To confirm this I now come to examining the specific passage of Joshua, concerning which you put forth three theses for their Most Serene Highness. I take the third one, which you advanced as mine (as indeed it is), but I add some other consideration that I do not believe I have ever told you.

Let us then assume and concede to the opponent that the words of the sacred text should be taken precisely in their literal meaning, namely that in answer to Joshua’s prayers God made the sun stop and lengthened the day, so that as a result he achieved victory; but I request that the same rule should apply to both, so that the opponent should not pretend to tie me and to leave himself free to change or modify the meanings of the words. Given this, I say that this passage shows clearly the falsity and impossibility of the Aristotelian and Ptolemaic world system, and on the other hand agrees very well with the Copernican one.

I first ask the opponent whether he knows with how many motions the sun moves. If he knows, he must answer that is moves with two motions, namely with the annual motion from west to east and with the diurnal motion in the opposite direction from east to west.

Then, secondly, I ask him whether these two motions, so different and almost contrary to each other, belong to the sun and are its own to an equal extent. The answer must be No, but that only one is specifically its own, namely the annual motion, whereas the other is not but belongs to the highest heaven, I mean the Prime Mobile; the latter carries along with it the sun as well as the other planets and the stellar sphere, forcing them to make a revolution around the earth in twenty-four hours, with a motion, as I said, almost contrary to their own natural motion.

Coming to the third question, I ask him with which of these two motions the sun produces night and day, that is, whether with its own motion or else with that of the Prime Mobile. The answer must be that night and day are effects of the motion of the Prime Mobile and that what depends on the sun’s own motion is not night or day but the various seasons and the year itself.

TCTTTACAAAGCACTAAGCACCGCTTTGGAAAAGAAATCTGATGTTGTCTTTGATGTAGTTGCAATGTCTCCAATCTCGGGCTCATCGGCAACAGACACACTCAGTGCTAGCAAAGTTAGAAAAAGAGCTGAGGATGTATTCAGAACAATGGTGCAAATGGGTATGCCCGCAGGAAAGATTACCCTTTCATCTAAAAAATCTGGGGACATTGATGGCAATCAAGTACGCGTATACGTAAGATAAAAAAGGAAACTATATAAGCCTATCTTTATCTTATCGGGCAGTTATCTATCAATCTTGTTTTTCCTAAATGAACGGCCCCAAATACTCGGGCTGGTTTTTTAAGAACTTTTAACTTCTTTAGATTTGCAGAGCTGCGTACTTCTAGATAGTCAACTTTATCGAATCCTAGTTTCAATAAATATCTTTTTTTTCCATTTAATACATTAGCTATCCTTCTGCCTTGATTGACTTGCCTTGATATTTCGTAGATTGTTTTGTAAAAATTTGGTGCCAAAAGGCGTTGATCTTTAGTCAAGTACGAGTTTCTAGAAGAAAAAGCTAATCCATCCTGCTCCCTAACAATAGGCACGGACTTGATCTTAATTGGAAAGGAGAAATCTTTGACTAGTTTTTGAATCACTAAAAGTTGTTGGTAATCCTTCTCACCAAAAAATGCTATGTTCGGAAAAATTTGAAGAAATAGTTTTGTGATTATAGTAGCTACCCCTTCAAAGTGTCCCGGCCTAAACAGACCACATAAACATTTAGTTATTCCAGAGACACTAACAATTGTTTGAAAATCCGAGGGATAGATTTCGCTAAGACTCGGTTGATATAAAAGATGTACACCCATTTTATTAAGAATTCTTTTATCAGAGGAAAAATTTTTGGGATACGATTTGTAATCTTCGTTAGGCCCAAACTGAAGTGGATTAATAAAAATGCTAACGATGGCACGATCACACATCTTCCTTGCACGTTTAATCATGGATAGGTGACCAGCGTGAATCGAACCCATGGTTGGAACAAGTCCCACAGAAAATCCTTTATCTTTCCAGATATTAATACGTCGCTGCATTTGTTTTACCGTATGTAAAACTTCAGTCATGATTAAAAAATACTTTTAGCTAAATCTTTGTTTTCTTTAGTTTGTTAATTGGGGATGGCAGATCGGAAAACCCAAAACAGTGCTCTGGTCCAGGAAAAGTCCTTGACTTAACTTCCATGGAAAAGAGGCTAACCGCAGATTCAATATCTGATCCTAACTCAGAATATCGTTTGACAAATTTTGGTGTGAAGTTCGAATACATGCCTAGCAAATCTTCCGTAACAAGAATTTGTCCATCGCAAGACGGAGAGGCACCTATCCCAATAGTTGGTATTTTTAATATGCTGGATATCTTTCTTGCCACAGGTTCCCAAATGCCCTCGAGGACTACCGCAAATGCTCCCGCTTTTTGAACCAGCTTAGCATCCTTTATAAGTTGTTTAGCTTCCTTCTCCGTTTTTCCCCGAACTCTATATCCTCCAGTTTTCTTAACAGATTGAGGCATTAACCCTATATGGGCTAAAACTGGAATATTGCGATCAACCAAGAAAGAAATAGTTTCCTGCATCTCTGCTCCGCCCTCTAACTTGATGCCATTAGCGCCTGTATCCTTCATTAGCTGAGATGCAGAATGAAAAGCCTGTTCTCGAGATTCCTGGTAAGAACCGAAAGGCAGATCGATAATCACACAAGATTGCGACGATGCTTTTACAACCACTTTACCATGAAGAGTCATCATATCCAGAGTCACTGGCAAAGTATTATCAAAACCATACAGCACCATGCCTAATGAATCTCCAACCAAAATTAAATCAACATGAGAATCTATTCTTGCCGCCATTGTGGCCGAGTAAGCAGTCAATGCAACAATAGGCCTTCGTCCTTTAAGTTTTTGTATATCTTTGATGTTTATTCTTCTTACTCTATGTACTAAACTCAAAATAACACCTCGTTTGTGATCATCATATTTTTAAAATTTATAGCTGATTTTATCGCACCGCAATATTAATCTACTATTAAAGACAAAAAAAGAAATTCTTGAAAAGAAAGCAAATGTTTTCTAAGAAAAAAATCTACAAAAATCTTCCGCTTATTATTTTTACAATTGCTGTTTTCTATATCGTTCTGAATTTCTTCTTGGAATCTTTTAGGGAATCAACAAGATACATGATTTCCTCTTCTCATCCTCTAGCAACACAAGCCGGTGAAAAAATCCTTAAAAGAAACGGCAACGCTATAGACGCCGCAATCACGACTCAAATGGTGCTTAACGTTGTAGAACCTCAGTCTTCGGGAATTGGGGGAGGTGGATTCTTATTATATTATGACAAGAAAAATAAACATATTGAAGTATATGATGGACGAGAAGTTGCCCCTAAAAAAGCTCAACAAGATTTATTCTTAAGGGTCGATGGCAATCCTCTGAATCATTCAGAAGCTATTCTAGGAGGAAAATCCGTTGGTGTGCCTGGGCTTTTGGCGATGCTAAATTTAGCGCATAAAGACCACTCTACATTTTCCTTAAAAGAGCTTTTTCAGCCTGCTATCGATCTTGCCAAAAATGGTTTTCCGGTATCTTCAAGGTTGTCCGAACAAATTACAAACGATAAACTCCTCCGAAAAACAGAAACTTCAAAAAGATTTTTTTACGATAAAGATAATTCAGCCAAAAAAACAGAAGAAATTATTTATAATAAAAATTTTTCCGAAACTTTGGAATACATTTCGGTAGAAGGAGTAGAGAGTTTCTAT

Now, if the day derives not from the sun’s motion but from that of the Prime Mobile, who does not see that to lengthen the day one must stop the Prime Mobile and not the sun? Indeed, is there anyone who understands these first elements of astronomy and does not know that, if God had stopped the sun’s motion, He would have cut and shortened the day instead fo lengthening it? For, the sun’s motion being contrary to the diurnal turning, the more the sun moves toward the east the more its progression toward the west is slowed down, whereas by its motion being diminished or annihilated the sun would set that much sooner; this phenomenon is observed in the moon, whose diurnal revolutions are slower than those of the sun inasmuch as is own motion is faster than that of the sun. It follows that it is absolutely impossible to stop the sun and lengthen the day in the system of Ptolemy and Aristotle, and therefore either the motions must not be arranged as Ptolemy says or we must modify the meaning of the words of the Scripture; we would have to claim that, when it says that God stopped the sun, it meant to say that He stopped the Prime Mobile, and that is said the contrary of what it would have said if speaking to educated men in order to adapt itself to the capacity of those who are barely able to understand the rising and setting of the sun.

Add to this that it is not believable that God would stop only the sun, letting the other spheres proceed; for He would have unnecessarily altered and upset all the order, appearances, and arrangements of the other stars in relation to the sun, and would have greatly disturbed the whole system of nature. On the other hand, it is believable that He would stop the whole system of celestial spheres, which could then together return to their operations without any confusion or change after the period of intervening rest.

However, we have already agreed not to change the meaning of the words in the text; therefore it is necessary to resort to another arrangement of the parts of the world, and to see whether the literal meaning of the words flows directly and without obstacle from its point of view. This is in fact what we see happening.